Posted in BROWNFIELDS, CITIES, LAM ONLINE, PHOTOGRAPHY, RECREATION, RIVER RESTORATION, WATER, tagged Chicago, Chicago River, Chicago Riverwalk, Ross Barney Architects, Sasaki on March 14, 2017|
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The things our art director, Chris McGee, hated to leave out of the current issue of LAM.
Photo by Christian Phillips Photography.
From “Walking the Walk” by Jane Margolies in the March 2017 issue, a feature on Chicago’s six-block riverwalk, a decade and a half in the making.
“Down by the river.”
–CHRIS MCGEE, LAM ART DIRECTOR
As always, you can buy this issue of Landscape Architecture Magazine at more than 700 bookstores, including many university stores and independents, as well as at Barnes & Noble. You can also buy single digital issues for only $5.25 at Zinio or order single copies of the print issue from ASLA. Annual subscriptions for LAM are a thrifty $59 for print and $44.25 for digital. Our subscription page has more information on subscription options.
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Posted in ACCESSIBILITY, BROWNFIELDS, CITIES, HABITAT, LAM MAGAZINE, PARKS, PLANTS, RECREATION, REUSE, RIVER RESTORATION, WATER, tagged beachgrasses, Bubbly Creek, Carol Ross Barney, Chicago, Chicago Department of Transportation, Chicago River, Chicago Riverwalk, Clean Water Act of 1972, Daniel Burnham, fish, Friends of the Chicago River, Gina Ford, Great Lakes, Iris, Jacobs/Ryan Associates, Lake Michigan, Mississippi Valley, Plan of Chicago, Ross Barney Architects, Sasaki, Sedge, sewage, Terry Ryan on March 7, 2017|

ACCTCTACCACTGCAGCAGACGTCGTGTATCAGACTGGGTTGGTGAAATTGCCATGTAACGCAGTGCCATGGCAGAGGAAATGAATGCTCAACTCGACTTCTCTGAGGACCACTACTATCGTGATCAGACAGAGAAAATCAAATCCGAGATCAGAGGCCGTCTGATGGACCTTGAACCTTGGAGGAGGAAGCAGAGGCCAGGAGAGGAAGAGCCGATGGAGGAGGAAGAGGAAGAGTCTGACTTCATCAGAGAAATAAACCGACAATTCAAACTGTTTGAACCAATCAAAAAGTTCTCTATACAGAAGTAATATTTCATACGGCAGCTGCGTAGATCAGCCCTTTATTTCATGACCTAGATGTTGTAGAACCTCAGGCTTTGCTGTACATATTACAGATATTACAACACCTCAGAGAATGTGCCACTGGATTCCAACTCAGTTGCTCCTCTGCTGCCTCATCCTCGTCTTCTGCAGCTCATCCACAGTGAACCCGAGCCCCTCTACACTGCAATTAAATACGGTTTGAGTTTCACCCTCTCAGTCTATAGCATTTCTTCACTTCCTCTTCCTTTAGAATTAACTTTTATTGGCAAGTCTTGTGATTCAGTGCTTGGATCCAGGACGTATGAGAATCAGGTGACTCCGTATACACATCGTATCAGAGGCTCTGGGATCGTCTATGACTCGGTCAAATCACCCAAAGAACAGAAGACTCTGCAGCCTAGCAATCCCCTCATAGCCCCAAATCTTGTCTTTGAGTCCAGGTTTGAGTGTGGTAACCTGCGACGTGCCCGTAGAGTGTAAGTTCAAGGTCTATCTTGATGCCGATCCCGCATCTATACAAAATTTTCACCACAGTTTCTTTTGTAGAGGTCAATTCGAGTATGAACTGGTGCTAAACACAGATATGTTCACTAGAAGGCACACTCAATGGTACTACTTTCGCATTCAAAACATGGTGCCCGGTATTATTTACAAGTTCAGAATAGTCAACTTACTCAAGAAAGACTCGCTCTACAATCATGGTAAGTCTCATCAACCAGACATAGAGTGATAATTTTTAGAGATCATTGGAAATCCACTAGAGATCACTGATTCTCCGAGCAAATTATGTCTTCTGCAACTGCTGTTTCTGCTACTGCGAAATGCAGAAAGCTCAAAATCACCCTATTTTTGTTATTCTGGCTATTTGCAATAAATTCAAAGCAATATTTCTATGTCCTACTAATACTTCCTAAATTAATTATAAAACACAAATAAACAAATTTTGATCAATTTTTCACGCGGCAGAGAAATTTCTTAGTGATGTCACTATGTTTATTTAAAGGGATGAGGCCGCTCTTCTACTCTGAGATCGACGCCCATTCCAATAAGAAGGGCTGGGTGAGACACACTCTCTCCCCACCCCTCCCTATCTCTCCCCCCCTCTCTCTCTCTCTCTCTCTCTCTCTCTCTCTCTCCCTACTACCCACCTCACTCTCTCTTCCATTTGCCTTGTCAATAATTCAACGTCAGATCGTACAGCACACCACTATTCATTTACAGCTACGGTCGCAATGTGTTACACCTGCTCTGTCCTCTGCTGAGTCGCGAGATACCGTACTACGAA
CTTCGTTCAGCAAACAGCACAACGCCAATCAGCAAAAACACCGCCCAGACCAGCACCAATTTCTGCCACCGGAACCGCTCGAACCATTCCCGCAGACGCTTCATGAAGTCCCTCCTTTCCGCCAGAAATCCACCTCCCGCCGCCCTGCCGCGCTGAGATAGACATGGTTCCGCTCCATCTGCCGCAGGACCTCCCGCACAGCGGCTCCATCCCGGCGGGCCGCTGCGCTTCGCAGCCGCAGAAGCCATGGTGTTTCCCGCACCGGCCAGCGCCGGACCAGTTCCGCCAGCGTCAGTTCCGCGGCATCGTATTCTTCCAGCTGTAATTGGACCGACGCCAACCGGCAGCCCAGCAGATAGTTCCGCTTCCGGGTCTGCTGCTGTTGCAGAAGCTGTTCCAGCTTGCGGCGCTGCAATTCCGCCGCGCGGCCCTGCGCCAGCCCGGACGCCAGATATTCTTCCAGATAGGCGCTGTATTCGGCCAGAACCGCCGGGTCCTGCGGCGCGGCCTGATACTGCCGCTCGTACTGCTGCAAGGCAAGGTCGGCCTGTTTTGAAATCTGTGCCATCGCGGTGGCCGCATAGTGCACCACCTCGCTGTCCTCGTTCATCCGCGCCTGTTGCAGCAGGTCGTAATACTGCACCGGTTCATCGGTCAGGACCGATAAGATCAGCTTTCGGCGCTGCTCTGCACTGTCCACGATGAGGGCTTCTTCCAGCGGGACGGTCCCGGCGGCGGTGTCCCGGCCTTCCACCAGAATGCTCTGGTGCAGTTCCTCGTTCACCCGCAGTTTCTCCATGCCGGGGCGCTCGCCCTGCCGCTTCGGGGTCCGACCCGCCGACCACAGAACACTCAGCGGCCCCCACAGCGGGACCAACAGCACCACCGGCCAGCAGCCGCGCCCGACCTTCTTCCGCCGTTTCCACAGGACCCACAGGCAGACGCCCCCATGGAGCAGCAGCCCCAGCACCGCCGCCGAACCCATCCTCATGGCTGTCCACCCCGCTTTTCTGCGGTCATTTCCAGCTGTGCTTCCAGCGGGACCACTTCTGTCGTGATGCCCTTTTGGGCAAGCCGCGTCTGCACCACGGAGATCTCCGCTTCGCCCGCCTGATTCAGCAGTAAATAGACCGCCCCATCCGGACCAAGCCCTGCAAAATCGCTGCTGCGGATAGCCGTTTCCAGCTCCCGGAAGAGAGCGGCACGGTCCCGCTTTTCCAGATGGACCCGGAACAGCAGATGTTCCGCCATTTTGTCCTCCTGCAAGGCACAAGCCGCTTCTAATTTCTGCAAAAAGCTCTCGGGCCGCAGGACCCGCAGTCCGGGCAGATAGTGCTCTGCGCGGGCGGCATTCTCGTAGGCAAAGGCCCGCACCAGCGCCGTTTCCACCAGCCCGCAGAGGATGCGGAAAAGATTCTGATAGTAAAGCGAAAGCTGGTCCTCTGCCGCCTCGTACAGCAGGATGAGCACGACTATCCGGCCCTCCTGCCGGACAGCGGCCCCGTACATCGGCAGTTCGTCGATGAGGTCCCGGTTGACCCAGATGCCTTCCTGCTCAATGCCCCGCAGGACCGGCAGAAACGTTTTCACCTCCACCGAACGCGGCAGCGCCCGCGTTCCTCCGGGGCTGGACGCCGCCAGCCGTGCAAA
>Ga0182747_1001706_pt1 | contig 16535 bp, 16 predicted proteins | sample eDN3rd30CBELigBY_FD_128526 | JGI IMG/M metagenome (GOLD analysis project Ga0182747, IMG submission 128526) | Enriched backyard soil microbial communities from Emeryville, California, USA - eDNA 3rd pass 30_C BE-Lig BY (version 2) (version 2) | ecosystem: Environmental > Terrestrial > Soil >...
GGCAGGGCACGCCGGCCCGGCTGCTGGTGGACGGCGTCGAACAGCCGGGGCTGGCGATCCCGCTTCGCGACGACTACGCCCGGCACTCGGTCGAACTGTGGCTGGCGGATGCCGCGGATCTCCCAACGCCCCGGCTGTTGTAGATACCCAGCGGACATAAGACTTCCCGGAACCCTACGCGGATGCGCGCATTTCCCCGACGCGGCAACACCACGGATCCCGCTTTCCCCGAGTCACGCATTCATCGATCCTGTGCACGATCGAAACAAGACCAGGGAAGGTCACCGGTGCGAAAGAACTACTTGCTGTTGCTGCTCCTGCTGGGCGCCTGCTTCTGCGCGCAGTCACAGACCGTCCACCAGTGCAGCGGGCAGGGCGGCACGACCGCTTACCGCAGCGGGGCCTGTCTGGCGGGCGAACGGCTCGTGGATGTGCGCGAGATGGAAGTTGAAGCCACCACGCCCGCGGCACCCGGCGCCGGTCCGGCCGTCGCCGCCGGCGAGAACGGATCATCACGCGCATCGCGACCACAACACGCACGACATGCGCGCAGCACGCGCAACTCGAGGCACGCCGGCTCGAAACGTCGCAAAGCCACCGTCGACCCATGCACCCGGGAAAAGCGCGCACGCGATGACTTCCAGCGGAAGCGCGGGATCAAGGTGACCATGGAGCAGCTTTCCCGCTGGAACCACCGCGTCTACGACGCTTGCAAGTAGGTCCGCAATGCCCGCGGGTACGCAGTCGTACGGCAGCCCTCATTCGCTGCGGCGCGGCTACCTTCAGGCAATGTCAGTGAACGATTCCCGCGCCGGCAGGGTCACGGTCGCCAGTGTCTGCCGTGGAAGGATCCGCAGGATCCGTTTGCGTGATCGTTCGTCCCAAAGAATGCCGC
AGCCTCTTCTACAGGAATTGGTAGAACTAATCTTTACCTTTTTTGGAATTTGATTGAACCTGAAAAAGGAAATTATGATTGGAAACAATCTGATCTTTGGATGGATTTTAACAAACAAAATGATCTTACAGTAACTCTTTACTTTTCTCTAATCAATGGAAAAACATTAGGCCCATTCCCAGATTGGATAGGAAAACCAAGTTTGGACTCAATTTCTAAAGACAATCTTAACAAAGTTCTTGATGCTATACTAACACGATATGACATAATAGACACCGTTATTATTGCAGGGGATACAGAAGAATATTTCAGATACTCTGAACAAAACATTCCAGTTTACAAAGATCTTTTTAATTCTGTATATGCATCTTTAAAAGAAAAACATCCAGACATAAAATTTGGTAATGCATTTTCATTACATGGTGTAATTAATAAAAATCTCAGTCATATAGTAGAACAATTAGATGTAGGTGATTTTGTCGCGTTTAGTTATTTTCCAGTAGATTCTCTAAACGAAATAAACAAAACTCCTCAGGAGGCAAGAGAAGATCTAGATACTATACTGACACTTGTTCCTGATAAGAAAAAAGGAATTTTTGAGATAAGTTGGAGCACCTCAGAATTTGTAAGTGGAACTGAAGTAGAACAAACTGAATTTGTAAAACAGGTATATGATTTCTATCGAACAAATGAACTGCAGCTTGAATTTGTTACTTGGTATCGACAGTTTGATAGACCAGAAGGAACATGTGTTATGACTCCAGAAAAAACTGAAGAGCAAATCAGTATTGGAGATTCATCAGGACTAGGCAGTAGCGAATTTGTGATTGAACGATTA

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BY JANE MARGOLIES
Fifteen years in the making, a new public space reunites Chicago with the river that runs through it.
“Isn’t it hot?” Gina Ford, ASLA, asked excitedly, waving a well-jacketed arm around her on a cold morning this past fall as she, the architect Carol Ross Barney, and Terry Ryan, FASLA, met up at the Chicago Riverwalk to show me around.
Not exactly the word I would have chosen, given the temperature, but, yes, the new promenade they designed along the Chicago River, in the downtown of Illinois’s largest city, most definitely is.
Extending eight blocks along the river’s southern bank at a level below the streetscape, the Riverwalk is part of a 1.25-mile path from Lake Michigan inland that some are calling the city’s “second shoreline” (the lake, which borders Chicago to the east, being the “first,” of course). Each block-long space is bookended by the historic bridge houses that operate the movable spans that cross the waterway. And each has its own distinct riverside character, ranging from the Marina, a hub of food and drink purveyors, to the Jetty, an ecology-themed section that includes floating gardens and fishing piers. A continuous pathway stitches the segments together, weaving around the bridge houses before continuing on. And all of it adds up to a (more…)
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